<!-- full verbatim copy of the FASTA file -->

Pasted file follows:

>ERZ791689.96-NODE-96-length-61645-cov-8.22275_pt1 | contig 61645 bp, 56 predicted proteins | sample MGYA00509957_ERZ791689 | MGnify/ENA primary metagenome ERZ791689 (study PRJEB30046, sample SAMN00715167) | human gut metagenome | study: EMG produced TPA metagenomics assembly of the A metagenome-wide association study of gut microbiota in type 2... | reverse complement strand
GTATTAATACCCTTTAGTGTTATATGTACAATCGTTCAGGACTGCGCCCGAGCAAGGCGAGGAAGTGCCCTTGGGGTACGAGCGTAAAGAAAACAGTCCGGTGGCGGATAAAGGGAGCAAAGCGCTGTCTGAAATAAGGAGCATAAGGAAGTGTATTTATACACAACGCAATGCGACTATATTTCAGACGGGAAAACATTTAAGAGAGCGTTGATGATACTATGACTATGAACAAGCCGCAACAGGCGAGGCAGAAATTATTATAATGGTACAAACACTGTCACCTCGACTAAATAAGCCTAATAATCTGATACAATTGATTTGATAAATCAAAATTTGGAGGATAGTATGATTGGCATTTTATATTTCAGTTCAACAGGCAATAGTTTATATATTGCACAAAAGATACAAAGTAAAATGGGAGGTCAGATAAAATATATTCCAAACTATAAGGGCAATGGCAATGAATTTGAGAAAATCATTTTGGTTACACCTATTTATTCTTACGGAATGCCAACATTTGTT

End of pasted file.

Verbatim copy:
>ERZ791689.96-NODE-96-length-61645-cov-8.22275_pt1 | contig 61645 bp, 56 predicted proteins | sample MGYA00509957_ERZ791689 | MGnify/ENA primary metagenome ERZ791689 (study PRJEB30046, sample SAMN00715167) | human gut metagenome | study: EMG produced TPA metagenomics assembly of the A metagenome-wide association study of gut microbiota in type 2... | reverse complement strand
GTATTAATACCCTTTAGTGTTATATGTACAATCGTTCAGGACTGCGCCCGAGCAAGGCGAGGAAGTGCCCTTGGGGTACGAGCGTAAAGAAAACAGTCCGGTGGCGGATAAAGGGAGCAAAGCGCTGTCTGAAATAAGGAGCATAAGGAAGTGTATTTATACACAACGCAATGCGACTATATTTCAGACGGGAAAACATTTAAGAGAGCGTTGATGATACTATGACTATGAACAAGCCGCAACAGGCGAGGCAGAAATTATTATAATGGTACAAACACTGTCACCTCGACTAAATAAGCCTAATAATCTGATACAATTGATTTGATAAATCAAAATTTGGAGGATAGTATGATTGGCATTTTATATTTCAGTTCAACAGGCAATAGTTTATATATTGCACAAAAGATACAAAGTAAAATGGGAGGTCAGATAAAATATATTCCAAACTATAAGGGCAATGGCAATGAATTTGAGAAAATCATTTTGGTTACACCTATTTATTCTTACGGAATGCCAACATTTGTT